As Misinformation Rages, Educators Focused on Improving News Literacy Turn to Outside Groups to Help Kids Parse Fact From Fantasy
Support The 74's year-end campaign. Make a tax-exempt donation now.
As misinformation rages about fundamental aspects of American life — including false claims about the 2020 presidential election, the severity of COVID-19 and efficacy of the vaccines built to fight it — educators focused on improving news literacy are turning to outside groups to help students parse fact from fantasy.
The News Literacy Project, a nonpartisan national education nonprofit that provides programs and resources to help people of all ages become smart, active news consumers, released a new tool for teachers today to aid in their ongoing battle against disinformation: The framework was unveiled as part of the Third Annual National News Literacy Week, an event presented by the Project and the E.W. Scripps Company.
The effort has five main goals. It was designed to help students distinguish news from other types of information and recognize the importance of the First Amendment in American democracy, including the value of a free press in shaping a well-informed citizenry.
It also seeks to help children understand the standards of quality journalism, use them to identify credible sources and sharpen their verification skills. Lastly, it aims to help students take responsibility for the information they put out into the world, a campaign called “Care Before You Share” that is being promoted through a public service announcement.
“News and media literacy is a critical skill impacting students’ academic, personal, professional and civic lives,” said Shaelynn Farnsworth, the Project’s director of educator network expansion. “Yet, unfortunately, our students are inheriting the most complicated information landscape in history and are often duped by what they consume online.”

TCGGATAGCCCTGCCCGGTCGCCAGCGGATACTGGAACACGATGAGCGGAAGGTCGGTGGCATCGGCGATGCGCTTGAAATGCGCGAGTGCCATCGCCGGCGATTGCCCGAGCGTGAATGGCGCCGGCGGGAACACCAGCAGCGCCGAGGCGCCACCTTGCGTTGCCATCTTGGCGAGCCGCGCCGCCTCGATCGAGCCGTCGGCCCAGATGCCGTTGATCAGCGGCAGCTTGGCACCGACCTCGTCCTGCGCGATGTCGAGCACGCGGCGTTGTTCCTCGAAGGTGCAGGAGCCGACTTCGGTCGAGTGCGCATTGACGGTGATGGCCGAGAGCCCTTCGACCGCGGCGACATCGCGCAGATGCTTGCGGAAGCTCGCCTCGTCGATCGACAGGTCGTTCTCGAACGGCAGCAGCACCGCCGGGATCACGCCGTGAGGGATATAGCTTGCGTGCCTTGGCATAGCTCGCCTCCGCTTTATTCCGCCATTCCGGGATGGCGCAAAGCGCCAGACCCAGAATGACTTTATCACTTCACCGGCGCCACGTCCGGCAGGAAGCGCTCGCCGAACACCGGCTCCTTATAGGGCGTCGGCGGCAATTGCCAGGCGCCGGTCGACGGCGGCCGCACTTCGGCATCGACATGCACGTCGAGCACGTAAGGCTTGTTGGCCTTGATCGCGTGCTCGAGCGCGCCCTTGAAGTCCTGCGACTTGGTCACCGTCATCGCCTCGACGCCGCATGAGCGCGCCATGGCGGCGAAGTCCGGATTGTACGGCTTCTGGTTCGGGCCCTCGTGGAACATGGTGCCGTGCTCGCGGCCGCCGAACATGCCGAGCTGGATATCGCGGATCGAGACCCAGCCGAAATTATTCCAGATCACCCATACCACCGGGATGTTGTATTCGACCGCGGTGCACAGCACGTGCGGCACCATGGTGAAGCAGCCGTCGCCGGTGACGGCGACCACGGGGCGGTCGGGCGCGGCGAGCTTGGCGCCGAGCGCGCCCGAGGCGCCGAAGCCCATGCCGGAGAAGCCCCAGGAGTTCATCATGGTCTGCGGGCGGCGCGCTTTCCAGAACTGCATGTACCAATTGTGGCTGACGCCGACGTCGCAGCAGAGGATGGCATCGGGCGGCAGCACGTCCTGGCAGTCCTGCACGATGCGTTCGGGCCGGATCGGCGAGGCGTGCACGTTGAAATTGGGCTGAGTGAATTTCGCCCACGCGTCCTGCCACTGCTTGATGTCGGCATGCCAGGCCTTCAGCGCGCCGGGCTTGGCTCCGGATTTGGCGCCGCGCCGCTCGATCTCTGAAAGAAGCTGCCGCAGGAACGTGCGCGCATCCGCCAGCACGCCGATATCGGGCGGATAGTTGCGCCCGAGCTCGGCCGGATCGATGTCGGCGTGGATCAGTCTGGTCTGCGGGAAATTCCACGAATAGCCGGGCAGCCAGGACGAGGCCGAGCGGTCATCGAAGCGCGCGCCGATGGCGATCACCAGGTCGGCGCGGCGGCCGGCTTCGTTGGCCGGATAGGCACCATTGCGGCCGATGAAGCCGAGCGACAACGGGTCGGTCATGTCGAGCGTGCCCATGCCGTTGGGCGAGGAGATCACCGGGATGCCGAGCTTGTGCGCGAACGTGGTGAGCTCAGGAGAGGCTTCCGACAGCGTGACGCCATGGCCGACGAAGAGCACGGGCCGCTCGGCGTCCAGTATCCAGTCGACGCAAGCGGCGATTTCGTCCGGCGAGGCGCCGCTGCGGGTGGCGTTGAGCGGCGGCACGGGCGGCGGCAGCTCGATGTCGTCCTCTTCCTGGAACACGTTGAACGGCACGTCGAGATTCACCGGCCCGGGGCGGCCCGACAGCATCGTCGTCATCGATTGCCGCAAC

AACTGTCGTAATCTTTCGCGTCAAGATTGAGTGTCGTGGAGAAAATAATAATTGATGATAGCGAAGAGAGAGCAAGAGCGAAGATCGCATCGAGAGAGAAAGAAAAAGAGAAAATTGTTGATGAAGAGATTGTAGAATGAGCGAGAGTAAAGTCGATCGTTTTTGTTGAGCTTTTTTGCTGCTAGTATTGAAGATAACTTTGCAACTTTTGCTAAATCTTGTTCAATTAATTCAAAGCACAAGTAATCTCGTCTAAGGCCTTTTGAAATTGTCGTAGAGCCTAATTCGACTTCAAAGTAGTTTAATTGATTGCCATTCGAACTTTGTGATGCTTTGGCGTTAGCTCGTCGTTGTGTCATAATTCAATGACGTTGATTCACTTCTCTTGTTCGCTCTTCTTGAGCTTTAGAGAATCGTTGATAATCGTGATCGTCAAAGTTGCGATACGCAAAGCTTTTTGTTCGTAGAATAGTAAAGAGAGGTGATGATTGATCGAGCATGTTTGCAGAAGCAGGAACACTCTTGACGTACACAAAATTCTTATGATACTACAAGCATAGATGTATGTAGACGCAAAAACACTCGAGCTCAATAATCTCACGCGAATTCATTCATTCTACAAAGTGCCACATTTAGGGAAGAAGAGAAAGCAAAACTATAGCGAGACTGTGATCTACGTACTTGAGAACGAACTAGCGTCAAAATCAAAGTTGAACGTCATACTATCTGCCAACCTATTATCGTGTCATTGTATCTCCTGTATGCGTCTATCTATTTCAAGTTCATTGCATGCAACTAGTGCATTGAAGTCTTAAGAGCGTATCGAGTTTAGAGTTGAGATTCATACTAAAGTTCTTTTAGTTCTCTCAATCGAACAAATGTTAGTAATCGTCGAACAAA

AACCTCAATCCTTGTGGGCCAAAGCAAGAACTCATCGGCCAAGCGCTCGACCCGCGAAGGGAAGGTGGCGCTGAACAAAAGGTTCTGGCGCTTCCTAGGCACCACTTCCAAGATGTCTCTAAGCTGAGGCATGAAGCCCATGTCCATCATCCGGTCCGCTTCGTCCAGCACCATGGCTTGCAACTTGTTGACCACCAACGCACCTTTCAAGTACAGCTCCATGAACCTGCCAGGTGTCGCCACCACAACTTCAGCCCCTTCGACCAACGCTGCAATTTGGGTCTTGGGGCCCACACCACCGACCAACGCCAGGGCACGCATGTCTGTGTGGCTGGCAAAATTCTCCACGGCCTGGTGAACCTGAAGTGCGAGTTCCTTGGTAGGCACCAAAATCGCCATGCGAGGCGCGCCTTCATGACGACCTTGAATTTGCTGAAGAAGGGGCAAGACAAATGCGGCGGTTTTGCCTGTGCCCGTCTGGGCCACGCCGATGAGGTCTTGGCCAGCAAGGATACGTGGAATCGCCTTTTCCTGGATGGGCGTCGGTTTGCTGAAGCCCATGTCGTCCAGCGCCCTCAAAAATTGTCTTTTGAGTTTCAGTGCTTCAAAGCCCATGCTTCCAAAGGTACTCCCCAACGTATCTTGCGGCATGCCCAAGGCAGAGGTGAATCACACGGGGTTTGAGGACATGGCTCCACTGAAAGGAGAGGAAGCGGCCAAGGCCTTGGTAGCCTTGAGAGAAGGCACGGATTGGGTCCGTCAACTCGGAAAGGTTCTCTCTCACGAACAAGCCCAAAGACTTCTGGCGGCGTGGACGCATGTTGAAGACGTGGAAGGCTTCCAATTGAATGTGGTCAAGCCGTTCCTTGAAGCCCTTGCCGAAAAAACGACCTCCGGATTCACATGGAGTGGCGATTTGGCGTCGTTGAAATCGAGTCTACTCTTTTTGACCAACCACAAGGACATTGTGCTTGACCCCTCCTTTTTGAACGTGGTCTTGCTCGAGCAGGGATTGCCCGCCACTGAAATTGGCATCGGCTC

Farnsworth said misinformation threatens not only our democracy, but our very lives, especially as it concerns baseless conspiracy theories around the pandemic.
“Instead of developing healthy skepticism, students read with a cynical eye instead of a critical one, often not believing any information they consume online,” she said. “To combat this, educators hone skills, so students know what to believe, who to trust and what to share.”
The organization is encouraged by its growing reach: More than 165,000 students used its Checkology platform between July 2020 and January 2022, totaling more active young users in 18 months than in the prior four years.
The Project’s recommendations were unveiled during the same week that the American Federation of Teachers announced its new partnership with the anti-misinformation group, NewsGuard, an organization run by Steve Brill, who founded The American Lawyer, Court TV and the Yale Journalism Initiative and Gordon Crovitz, former publisher of The Wall Street Journal.
According to the AFT, its 1.7 million members — and, by extension, the tens of millions of children they teach plus their families — can now receive a free, online tool that will provide real-time news ratings via a licensed copy of NewsGuard’s browser extension. Educators are invited to sign up here.
The need for such tools and programs has only grown in recent years as former President Donald Trump and his supporters — including foreign allies who benefitted from his ascension — flooded social media with false claims on myriad topics. Trump himself was kicked off Twitter by the company days after the Jan. 6 insurrection “due to the risk of further incitement of violence”.